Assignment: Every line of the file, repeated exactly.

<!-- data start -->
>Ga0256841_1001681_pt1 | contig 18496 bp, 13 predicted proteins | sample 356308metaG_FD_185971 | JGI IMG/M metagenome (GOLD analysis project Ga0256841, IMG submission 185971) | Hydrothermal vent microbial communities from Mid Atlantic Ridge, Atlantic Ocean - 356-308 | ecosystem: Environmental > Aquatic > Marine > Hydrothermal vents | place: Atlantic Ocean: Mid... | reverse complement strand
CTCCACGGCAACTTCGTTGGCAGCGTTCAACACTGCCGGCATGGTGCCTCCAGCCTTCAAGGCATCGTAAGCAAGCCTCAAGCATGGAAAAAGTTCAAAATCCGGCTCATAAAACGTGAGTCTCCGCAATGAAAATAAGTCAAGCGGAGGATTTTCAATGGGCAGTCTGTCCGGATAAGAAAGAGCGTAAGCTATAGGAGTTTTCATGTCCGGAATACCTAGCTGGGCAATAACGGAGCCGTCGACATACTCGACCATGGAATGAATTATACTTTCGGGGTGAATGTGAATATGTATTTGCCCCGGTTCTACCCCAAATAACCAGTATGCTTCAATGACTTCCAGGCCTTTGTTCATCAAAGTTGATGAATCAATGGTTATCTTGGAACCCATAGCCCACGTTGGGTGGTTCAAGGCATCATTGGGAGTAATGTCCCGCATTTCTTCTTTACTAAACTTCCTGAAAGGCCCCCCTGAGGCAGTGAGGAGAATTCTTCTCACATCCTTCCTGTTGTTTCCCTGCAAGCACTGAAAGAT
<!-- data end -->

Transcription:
>Ga0256841_1001681_pt1 | contig 18496 bp, 13 predicted proteins | sample 356308metaG_FD_185971 | JGI IMG/M metagenome (GOLD analysis project Ga0256841, IMG submission 185971) | Hydrothermal vent microbial communities from Mid Atlantic Ridge, Atlantic Ocean - 356-308 | ecosystem: Environmental > Aquatic > Marine > Hydrothermal vents | place: Atlantic Ocean: Mid... | reverse complement strand
CTCCACGGCAACTTCGTTGGCAGCGTTCAACACTGCCGGCATGGTGCCTCCAGCCTTCAAGGCATCGTAAGCAAGCCTCAAGCATGGAAAAAGTTCAAAATCCGGCTCATAAAACGTGAGTCTCCGCAATGAAAATAAGTCAAGCGGAGGATTTTCAATGGGCAGTCTGTCCGGATAAGAAAGAGCGTAAGCTATAGGAGTTTTCATGTCCGGAATACCTAGCTGGGCAATAACGGAGCCGTCGACATACTCGACCATGGAATGAATTATACTTTCGGGGTGAATGTGAATATGTATTTGCCCCGGTTCTACCCCAAATAACCAGTATGCTTCAATGACTTCCAGGCCTTTGTTCATCAAAGTTGATGAATCAATGGTTATCTTGGAACCCATAGCCCACGTTGGGTGGTTCAAGGCATCATTGGGAGTAATGTCCCGCATTTCTTCTTTACTAAACTTCCTGAAAGGCCCCCCTGAGGCAGTGAGGAGAATTCTTCTCACATCCTTCCTGTTGTTTCCCTGCAAGCACTGAAAGAT